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Karen Armstrong argues for practical compassion

The historian has helped world religions unite behind the idea of a worldwide charter for compassion. Can it become more than just a nice idea?

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Armstrong: [Laughs]. I’m solitary by nature. I live alone and I’m a sort of hermit. Normally, I write, but that’s had to go to a large extent. I seem to be able to speak easily when I get on a platform; I feel like a weary old circus horse that hears the music, smells the sawdust, and starts prancing around and recovers its energy. But it is challenging not to get cross and snap at people when I travel around so much. That is hard. Also, I get quite a lot of abuse – some very ugly since September 11th. That’s when I have to remind myself of the Golden Rule and what it’s like for people who are continuously exposed to this kind of defamation. 

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Bruce: What are some of the sources of abuse that you just mentioned?

Armstrong: It’s from people who don’t like Muslims. I was speaking to someone in the US State Department whose mandate is to look at anti-Semitism around the world; yet what worries her most is rising Islamaphobia. We’re seeing exactly the same mechanism of mythology that was used against Jews. This is very ugly and worrying for our societies because it’s corrosive; it’s a gift to the extremists because it plays right into their hands. It also corrodes our spirit because it goes against everything we’re supposed to stand for in terms of tolerance.

Bruce: When people talk about the negative impacts of globalization, themes that often emerge are scale and pace. Do you feel that the tenets of the charter are more challenging to implement now than they were perhaps a hundred years ago?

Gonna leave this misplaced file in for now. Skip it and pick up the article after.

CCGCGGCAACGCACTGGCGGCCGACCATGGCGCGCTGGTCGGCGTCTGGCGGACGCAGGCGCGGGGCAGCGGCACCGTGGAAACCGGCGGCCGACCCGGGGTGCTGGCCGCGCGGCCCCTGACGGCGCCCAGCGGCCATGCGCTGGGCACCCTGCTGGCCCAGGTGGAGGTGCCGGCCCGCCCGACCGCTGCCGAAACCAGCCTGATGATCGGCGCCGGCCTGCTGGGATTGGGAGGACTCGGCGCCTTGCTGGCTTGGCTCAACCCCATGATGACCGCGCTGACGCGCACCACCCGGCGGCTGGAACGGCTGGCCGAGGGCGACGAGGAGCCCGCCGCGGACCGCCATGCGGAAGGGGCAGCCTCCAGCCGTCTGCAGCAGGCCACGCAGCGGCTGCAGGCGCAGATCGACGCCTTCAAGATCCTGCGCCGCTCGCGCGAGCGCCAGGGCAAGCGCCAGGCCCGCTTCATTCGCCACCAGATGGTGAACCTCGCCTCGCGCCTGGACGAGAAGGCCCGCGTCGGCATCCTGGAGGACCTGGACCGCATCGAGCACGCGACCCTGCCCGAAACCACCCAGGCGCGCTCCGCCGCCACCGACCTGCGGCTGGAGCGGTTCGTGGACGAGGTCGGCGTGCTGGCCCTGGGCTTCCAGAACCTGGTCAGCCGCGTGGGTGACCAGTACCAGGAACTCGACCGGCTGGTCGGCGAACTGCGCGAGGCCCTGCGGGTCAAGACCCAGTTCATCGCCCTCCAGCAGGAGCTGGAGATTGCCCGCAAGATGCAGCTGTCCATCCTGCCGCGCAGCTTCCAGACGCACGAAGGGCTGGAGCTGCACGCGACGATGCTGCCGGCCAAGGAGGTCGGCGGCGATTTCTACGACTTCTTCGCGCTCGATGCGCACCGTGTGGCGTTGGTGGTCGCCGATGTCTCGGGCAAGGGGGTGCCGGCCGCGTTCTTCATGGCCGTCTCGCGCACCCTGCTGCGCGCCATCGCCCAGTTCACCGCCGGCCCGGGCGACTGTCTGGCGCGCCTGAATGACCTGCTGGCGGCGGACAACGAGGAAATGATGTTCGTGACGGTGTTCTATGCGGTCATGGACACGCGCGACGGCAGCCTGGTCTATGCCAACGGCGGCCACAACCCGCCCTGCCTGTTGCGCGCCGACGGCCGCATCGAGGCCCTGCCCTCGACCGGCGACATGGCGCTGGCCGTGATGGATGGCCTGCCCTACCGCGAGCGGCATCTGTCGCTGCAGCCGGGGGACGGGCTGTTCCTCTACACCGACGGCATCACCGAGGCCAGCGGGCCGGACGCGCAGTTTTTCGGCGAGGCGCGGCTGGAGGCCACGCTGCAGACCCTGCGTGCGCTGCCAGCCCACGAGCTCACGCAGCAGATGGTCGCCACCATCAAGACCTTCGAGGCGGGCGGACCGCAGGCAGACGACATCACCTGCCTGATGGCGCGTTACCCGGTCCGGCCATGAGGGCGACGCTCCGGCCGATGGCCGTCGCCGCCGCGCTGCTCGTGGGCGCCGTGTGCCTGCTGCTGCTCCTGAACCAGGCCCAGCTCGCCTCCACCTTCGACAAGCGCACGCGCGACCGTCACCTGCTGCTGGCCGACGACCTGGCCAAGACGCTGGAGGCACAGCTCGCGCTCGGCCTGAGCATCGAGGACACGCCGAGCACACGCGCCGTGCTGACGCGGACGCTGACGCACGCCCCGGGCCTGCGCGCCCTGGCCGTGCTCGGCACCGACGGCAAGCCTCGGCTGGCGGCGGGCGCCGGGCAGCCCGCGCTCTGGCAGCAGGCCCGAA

Armstrong: Certainly great harm has been done in the past 100 years; two major world wars, nuclear weapons, massive displacement of peoples – it was a terrible century. But on the other hand we’ve got new ways to communicate, including social media, which is really how the charter’s operating a lot of the time. This string draws us together in a way that we weren’t all together before. We’ve created a global market where we are all connected, whether we like it or not. Poverty over there will redound on our own economies. We’re all involved.

But we can’t expect quick results; otherwise they’re going to be superficial. People in the west are not good with tha – we want things turned around fast. It will be hard work. Compassion is hard work.

• Heidi Bruce wrote this article for YES! Magazine, a national, nonproifit media organization that fuses powerful ideas with practical actions. Heidi is a YES! Intern.

This article originally appeared in YES! Magazine.

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